The district’s budget also dispelled long-held public notions that the SRC is attempting to isolate charter schools and decrease the funding they receive. While the district’s five-year reorganization plan calls for an overall reduction of $149 million to charter school funding, its budget for 2012–2013 calls for a $44.2 million increase in charter school funding. However, the school district, in utilizing a formula from the state, will actually decrease the per-pupil payments for children in both regular and special education classes.
“The charter school per student amount is calculated using the previous year’s budget data,” read the budgetary explanation. “Thus, because the district-operated schools made severe cuts in fiscal year 2011–2012, in fiscal year 2012–2013, charter schools’ per student payments will be significantly lower.”
The school district’s budget also examined and expanded on the rising cost of labor and the attached benefits. According to the district, while the overall number of school district employees has actually decreased over the past three years, benefit and pension pay-ins have steadily risen.
The contracts for the five unions that represent school district employees — including the Philadelphia Federation of Teachers, which is the largest with more than 10,000 members — is up in August of next year, and while the SRC plans on an open and honest negotiation with the PFT, it is also cognizant of the current bargaining environment.
“You can’t say you’re just about education or just about the kids, when adults refuse to do more or give something up,” Ramos said, noting that this approved budget contains no concessions for unions. “We all share the circumstances in which the district finds itself. At some point, labor will realize there is no silver bullet nor magic out there, and that we both have to work together to increase revenue over the long term, and provide more stable and predictable funding, like AVI, and manage expenses to what we can afford.
“Right now, we’re spending money we don’t have.”
With the possibility of a work stoppage that had the potential to disrupt school operations in the fall – and perhaps render thousands of workers unemployed in the process – the School District of Philadelphia and local 32BJ of the Service Employees International Union reached a contract agreement that extends through August 2016.
In the end, district officials and union leadership recognized they need each other, especially in the face of the School Reform Commission’s attempts to close a budget gap for the coming school year that is approaching $300 million — and its requests for givebacks from its second-largest union.
The union represents 2,700 non-teaching district employees.
“This was a difficult process, but we came together because we are committed to our kids and our schools. The members of 32BJ SEIU recognize the dire crisis of public education, locally and nationally, and are stepping up to the plate to make real, difficult contributions for the good of Philadelphia’s public school students,” said SRC Chairman Pedro Ramos. “We appreciate their partnership, and especially look forward to working with them to find new, more effective ways to improve the climate in our schools with new cleaning standards and practices.”
The district, through austerity measures imposed by Chief Reform Officer Thomas Knudsen’s five-year Blueprint for Transforming Philadelphia’s Public Schools, had intended to save $156 through cuts to its personnel budget, which effectively restructured both the benefits program and wage costs.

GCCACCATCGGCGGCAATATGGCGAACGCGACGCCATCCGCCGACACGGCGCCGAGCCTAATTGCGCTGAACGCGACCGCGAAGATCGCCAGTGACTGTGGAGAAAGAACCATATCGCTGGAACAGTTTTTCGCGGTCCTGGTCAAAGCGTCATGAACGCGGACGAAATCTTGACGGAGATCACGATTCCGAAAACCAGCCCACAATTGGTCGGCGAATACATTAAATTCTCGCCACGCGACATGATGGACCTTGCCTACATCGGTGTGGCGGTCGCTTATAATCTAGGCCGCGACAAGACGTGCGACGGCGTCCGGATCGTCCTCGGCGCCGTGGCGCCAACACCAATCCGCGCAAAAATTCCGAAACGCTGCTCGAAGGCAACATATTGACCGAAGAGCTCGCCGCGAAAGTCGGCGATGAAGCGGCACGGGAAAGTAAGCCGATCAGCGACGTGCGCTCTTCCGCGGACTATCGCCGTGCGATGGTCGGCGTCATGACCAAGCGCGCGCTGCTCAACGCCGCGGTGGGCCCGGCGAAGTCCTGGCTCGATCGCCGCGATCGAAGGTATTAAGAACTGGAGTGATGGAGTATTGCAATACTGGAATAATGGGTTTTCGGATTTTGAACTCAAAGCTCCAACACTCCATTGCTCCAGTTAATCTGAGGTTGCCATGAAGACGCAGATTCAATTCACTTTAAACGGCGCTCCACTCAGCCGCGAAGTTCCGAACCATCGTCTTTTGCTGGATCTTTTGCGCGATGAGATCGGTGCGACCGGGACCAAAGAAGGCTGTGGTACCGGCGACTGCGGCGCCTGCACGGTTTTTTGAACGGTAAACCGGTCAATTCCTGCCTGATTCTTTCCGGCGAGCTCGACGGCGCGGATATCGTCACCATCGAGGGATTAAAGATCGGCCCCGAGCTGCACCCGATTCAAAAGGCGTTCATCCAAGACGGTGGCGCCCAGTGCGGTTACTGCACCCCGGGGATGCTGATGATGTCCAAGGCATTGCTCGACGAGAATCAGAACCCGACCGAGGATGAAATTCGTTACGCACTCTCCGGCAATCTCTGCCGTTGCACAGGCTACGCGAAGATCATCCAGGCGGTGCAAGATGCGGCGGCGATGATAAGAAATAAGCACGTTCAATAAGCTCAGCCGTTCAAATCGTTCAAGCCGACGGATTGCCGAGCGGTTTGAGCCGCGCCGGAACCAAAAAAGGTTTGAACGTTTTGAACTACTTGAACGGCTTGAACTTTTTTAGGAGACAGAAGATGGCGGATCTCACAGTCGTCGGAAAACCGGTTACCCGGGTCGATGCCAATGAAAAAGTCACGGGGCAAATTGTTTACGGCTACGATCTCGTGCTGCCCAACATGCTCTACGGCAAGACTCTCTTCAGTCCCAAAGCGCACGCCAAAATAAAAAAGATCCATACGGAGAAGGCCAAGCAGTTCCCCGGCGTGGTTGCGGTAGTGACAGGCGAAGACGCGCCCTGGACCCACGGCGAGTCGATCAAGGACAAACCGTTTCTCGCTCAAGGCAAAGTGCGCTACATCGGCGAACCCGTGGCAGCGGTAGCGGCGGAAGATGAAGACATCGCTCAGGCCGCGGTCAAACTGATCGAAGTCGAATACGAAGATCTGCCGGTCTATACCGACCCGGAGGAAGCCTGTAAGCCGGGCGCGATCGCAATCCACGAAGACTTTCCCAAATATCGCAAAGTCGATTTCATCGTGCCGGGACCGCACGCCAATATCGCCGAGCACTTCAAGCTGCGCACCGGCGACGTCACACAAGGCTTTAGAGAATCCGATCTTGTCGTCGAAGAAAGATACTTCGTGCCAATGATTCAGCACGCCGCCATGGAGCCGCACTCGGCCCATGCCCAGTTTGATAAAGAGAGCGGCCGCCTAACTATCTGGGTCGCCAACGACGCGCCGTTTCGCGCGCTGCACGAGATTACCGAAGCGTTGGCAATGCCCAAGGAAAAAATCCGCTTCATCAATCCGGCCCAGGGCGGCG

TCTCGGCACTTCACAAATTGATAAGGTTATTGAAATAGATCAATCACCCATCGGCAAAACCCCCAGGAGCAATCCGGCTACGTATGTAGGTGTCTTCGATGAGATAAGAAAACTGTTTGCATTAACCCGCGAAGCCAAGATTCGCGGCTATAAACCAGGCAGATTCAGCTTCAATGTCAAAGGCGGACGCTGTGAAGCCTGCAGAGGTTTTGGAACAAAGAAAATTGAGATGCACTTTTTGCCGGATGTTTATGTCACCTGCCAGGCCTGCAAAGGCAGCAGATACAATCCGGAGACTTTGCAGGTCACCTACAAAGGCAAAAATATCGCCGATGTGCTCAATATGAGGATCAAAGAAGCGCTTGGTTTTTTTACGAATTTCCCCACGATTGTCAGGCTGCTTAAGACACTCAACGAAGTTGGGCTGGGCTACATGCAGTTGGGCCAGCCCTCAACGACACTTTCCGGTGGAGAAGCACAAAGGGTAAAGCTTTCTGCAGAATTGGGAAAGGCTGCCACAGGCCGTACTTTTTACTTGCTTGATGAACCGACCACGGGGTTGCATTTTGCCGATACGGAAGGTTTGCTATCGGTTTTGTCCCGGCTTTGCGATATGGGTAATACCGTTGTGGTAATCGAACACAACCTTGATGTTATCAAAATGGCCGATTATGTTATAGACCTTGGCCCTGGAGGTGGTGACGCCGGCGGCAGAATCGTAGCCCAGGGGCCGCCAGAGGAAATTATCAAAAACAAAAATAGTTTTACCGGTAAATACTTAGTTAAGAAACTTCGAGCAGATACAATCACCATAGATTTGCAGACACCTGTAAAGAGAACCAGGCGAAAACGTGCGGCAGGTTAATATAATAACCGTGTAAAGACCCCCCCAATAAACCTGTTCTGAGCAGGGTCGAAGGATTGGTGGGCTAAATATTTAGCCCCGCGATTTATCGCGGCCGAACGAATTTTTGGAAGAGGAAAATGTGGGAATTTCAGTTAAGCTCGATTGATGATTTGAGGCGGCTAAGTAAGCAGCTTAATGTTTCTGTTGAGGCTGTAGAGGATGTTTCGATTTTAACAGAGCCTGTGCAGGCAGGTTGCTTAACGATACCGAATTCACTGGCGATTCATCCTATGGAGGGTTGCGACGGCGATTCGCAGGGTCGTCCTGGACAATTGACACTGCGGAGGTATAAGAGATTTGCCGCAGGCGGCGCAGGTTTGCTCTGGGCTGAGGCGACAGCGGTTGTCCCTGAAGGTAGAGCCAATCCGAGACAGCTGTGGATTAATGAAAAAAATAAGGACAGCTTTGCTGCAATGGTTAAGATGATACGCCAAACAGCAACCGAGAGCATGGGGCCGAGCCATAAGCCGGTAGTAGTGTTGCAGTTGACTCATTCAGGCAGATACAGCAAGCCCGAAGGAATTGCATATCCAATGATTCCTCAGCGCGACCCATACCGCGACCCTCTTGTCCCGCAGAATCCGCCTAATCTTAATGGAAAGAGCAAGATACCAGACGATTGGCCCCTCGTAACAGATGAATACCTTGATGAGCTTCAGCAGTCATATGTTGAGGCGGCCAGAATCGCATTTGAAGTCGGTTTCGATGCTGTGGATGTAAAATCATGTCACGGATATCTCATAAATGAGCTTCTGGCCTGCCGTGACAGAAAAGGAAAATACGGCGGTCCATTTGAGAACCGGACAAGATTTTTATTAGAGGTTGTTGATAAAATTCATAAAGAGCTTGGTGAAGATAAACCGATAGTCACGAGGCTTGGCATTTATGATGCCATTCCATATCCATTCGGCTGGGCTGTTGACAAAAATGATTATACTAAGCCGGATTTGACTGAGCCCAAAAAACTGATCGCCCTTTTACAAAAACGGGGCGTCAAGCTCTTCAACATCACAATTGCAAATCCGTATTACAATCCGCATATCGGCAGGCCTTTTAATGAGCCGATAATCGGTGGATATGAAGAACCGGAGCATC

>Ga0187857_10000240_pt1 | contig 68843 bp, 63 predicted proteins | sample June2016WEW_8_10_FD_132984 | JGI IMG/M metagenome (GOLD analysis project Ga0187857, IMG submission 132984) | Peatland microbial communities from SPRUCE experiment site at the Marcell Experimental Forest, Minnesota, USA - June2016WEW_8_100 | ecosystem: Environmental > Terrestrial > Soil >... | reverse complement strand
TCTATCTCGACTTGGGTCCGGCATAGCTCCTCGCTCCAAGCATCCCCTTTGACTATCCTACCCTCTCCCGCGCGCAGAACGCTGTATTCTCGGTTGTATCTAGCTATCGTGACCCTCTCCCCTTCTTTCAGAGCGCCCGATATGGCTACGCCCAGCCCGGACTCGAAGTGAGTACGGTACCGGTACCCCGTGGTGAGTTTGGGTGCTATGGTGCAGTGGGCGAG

The union seems to have acquiesced to the district’s demands, as this new contract will include more than $100 million in contributions going from the union to the district. The union has agreed to a number of concessions, including member pay-ins to the district ranging from $5 to $45, depending on each member’s income. According to the union, most of its members earn less than $40,000 annually.
The most significant concession made by the union could be its decision to forego planned wage increases and raises, while freezing all new salaries during the life of the contract. Further, the contract doesn’t provide for layoffs as the district looks to further streamline operations and shutter several obsolete, dangerous or failing schools.
There is also an infrastructure-related component included in the new contract, as it calls for the district to implement national standards of school cleanliness while giving principals more authority to partner with building engineers in regard to the upkeep and maintenance of their schools.
“It was a difficult process, but we are committed to work together over the next four years to support the fight for public education and to ensure the safety of our children,” said George Ricchezza, District 1201 Leader for 32BJ SEIU. “We are proud to be a part of the system, and we want to work with the district to try to close the budget shortfall.
“I am pleased to say that thousands of hard-working men and women who provide Philadelphia school children with a safe, clean, learning environment will still have a paycheck to help them pay the bills and support their families,” Ricchezza continued. “These are very real sacrifices for our children and schools — most blue collar school workers live in communities already reeling from high unemployment. Their salaries alone contribute almost 100 million per year to Philadelphia’s economy.”
Philadelphia Mayor Michael Nutter, who has both fought for funding through the establishment of the Actual Value Initiative and for the district to implement stiff measures to get a handle on its budget, is pleased by the consummation.